I read all this and look up at the pictures on my desk, next to the computer - pictures of my grandchildren: Henry, age 12; of Thomas, age 10; of Nancy, 7; Jassie, 3; Sara Jane, nine months. I see the future looking back at me from those photographs and I say, "Father, forgive us, for we know not what we do." And then I am stopped short by the thought: "That's not right. We do know what we are doing. We are stealing their future. Betraying their trust. Despoiling their world."

And I ask myself: Why? Is it because we don't care? Because we are greedy? Because we have lost our capacity for outrage, our ability to sustain indignation at injustice?
What has happened to out moral imagination?


On the heath Lear asks Gloucester: "How do you see the world?" And Gloucester, who is blind, answers: "I see it feelingly."

I see it feelingly.

The news is not good these days. I can tell you, though, that as a journalist, I know the news is never the end of the story. The news can be the truth that sets us free - not only to feel but to fight for the future we want. And the will to fight is the antidote to despair, the cure for cynicism, and the answer to those faces looking back at me from those photographs on my desk. What we need to match the science of human health is what the ancient Israelites called 'hocma' - the science of the heart...the capacity to see...to feel...and then to act...as if the future depended on you.

Believe me, it does.

Wednesday, December 15, 2004

I was reading something else about the legacy of the Clinton Administration earlier today and I remember thinking what a great president he was. But not only was he a great president I think he is a lot smarter than people give him credit for. He was really a political genius that learned from every mistake he ever made. I bet that right now he could run for president and win again. Anyway I was reading some stuff online and I came across this...

Bill Clinton fought back when he ran into a verbal mugging in Central Park.

The former President is said to have been strolling through the park with his Secret Service team recently when a man pushing a stroller taunted, "You were an embarrassment to the office of commander-in-chief."

Lakshmi Kumar, writing in Citizen Culture magazine, says she saw Clinton stop and deftly tell his heckler, "Oh, really? I think I did a helluva job.... I'll admit I misled people about my personal life. And I have even apologized for it, but I never misled the people about policy and I certainly never misled the people about going to war."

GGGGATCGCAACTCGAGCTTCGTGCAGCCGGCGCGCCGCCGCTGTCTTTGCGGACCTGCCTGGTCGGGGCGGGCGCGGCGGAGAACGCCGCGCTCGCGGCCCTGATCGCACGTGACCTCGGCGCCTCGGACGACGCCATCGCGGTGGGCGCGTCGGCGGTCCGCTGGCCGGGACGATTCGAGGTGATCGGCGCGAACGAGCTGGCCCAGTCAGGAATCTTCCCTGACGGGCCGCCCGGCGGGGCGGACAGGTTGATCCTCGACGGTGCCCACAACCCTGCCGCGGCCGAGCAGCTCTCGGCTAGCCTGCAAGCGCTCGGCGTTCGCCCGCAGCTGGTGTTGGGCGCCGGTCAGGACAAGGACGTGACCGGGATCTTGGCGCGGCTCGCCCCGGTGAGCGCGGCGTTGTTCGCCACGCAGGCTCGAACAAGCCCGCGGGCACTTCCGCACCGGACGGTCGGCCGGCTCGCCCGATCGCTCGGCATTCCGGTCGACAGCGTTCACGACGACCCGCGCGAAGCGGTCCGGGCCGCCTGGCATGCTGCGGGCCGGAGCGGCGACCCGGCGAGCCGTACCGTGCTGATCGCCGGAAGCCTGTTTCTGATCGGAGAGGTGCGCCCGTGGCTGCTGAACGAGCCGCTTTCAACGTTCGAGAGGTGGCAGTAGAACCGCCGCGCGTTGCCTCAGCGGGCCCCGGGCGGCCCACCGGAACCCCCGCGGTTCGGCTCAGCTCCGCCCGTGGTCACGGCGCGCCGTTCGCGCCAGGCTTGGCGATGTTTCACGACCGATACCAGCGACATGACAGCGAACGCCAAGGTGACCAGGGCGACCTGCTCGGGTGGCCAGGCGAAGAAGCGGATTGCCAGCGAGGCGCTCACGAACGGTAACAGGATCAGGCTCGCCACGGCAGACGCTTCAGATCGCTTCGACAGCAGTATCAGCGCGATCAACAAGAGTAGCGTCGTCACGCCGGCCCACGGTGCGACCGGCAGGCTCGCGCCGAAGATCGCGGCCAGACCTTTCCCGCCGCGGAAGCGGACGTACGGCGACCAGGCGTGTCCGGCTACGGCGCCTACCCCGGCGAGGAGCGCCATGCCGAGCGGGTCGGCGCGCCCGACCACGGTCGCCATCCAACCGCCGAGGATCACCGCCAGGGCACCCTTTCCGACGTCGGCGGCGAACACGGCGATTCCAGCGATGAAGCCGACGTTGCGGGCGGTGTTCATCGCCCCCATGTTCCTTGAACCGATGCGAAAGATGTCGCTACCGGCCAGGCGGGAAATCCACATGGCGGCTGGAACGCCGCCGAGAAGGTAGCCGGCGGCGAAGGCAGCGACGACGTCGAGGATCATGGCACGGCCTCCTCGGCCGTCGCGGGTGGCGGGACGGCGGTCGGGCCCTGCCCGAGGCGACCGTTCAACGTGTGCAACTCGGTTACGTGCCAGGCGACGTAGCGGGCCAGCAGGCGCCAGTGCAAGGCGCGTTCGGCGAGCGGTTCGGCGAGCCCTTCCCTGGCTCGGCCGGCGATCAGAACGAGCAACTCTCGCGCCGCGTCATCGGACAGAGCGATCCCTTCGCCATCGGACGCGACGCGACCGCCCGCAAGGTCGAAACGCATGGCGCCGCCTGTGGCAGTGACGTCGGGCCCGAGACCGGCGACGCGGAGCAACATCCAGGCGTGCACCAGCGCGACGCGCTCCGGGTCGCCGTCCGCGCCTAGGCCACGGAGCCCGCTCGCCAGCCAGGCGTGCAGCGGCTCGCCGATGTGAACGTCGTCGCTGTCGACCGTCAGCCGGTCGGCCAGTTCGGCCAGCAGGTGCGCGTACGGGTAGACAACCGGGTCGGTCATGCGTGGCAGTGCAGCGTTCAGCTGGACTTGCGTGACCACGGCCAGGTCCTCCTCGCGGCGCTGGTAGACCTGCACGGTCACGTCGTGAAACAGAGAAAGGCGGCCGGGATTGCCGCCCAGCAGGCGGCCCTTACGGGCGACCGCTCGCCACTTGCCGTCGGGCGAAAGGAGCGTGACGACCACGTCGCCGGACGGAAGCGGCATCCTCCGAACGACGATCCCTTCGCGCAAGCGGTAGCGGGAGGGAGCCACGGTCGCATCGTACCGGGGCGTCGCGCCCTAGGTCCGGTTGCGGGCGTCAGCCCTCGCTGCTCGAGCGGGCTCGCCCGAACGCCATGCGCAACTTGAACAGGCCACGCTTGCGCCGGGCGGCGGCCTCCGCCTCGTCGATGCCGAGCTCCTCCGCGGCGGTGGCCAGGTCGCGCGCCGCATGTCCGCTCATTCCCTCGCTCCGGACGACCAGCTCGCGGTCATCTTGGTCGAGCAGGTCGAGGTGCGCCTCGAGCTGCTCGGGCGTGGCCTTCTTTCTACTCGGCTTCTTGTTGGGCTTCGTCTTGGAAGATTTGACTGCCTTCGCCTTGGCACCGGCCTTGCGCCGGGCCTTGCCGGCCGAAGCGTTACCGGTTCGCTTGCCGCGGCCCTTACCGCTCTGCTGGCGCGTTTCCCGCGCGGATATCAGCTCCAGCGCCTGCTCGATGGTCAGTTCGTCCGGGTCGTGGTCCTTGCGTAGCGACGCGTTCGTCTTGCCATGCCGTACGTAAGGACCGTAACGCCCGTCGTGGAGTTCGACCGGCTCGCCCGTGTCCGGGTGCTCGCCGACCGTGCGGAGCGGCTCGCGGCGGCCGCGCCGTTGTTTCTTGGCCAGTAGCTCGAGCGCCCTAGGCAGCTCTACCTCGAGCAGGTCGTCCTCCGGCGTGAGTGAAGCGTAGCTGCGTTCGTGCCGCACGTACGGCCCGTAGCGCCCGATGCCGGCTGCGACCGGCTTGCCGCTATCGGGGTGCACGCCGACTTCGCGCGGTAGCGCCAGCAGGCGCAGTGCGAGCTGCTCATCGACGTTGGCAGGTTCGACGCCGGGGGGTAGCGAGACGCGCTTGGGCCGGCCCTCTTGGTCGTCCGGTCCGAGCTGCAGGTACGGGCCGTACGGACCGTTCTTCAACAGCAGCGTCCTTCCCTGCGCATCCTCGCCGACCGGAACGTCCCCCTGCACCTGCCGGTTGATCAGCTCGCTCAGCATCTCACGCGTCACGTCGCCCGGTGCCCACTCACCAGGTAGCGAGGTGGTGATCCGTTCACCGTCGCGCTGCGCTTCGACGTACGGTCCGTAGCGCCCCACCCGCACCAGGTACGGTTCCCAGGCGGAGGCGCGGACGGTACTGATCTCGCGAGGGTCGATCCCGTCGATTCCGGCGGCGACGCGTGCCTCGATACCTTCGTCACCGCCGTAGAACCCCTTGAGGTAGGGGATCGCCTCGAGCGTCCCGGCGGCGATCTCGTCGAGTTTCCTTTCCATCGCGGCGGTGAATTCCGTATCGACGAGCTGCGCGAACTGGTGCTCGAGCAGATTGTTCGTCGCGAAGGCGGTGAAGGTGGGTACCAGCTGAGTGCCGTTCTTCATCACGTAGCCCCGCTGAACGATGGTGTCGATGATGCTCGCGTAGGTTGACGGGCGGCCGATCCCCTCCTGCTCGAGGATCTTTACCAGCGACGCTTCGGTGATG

Clinton is said to have spent 45 minutes taking questions from a mostly adoring crowd, then told his detractor: "I hope your children turn out to be as perfect as you are, sir."

The group applauded and Bill walked to a nearby SUV, where, Kumar says, Sen. Hillary Clinton looked impatient.

Sorce: New York Daily News

Friday, December 10, 2004

The Power of Nightmares

Hyping Terror For Fun, Profit - And Power
by Thom Hartmann

What if there really was no need for much - or even most - of the Cold War? What if, in fact, the Cold War had been kept alive for two decades based on phony WMD threats?

What if, similarly, the War On Terror was largely a scam, and the administration was hyping it to seem larger-than-life? What if our "enemy" represented a real but relatively small threat posed by rogue and criminal groups well outside the mainstream of Islam? What if that hype was done largely to enhance the power, electability, and stature of George W. Bush and Tony Blair?

And what if the world was to discover the most shocking dimensions of these twin deceits - that the same men promulgated them in the 1970s and today?

It happened.

The myth-shattering event took place in England the first three weeks of October, when the BBC aired a three-hour documentary written and produced by Adam Curtis, titled "
The Power of Nightmares." If the emails and phone calls many of us in the US received from friends in the UK - and debate in the pages of publications like The Guardian are any indicator, this was a seismic event, one that may have even provoked a hasty meeting between Blair and Bush a few weeks later.

According to this carefully researched and well-vetted BBC documentary, Richard Nixon, following in the steps of his mentor and former boss Dwight D. Eisenhower, believed it was possible to end the Cold War and eliminate fear from the national psyche. The nation need no longer be afraid of communism or the Soviet Union. Nixon worked out a truce with the Soviets, meeting their demands for safety as well as the US needs for security, and then announced to Americans that they need no longer be afraid.

In 1972, President Richard Nixon returned from the Soviet Union with a treaty worked out by Secretary of State Henry Kissinger, the beginning of a process Kissinger called "détente." On June 1, 1972, Nixon gave a speech in which he said, "Last Friday, in Moscow, we witnessed the beginning of the end of that era which began in 1945. With this step, we have enhanced the security of both nations. We have begun to reduce the level of fear, by reducing the causes of fear—for our two peoples, and for all peoples in the world."

But Nixon left amid scandal and Ford came in, and Ford's Secretary of Defense (Donald Rumsfeld) and Chief of Staff (Dick Cheney) believed it was intolerable that Americans might no longer be bound by fear. Without fear, how could Americans be manipulated?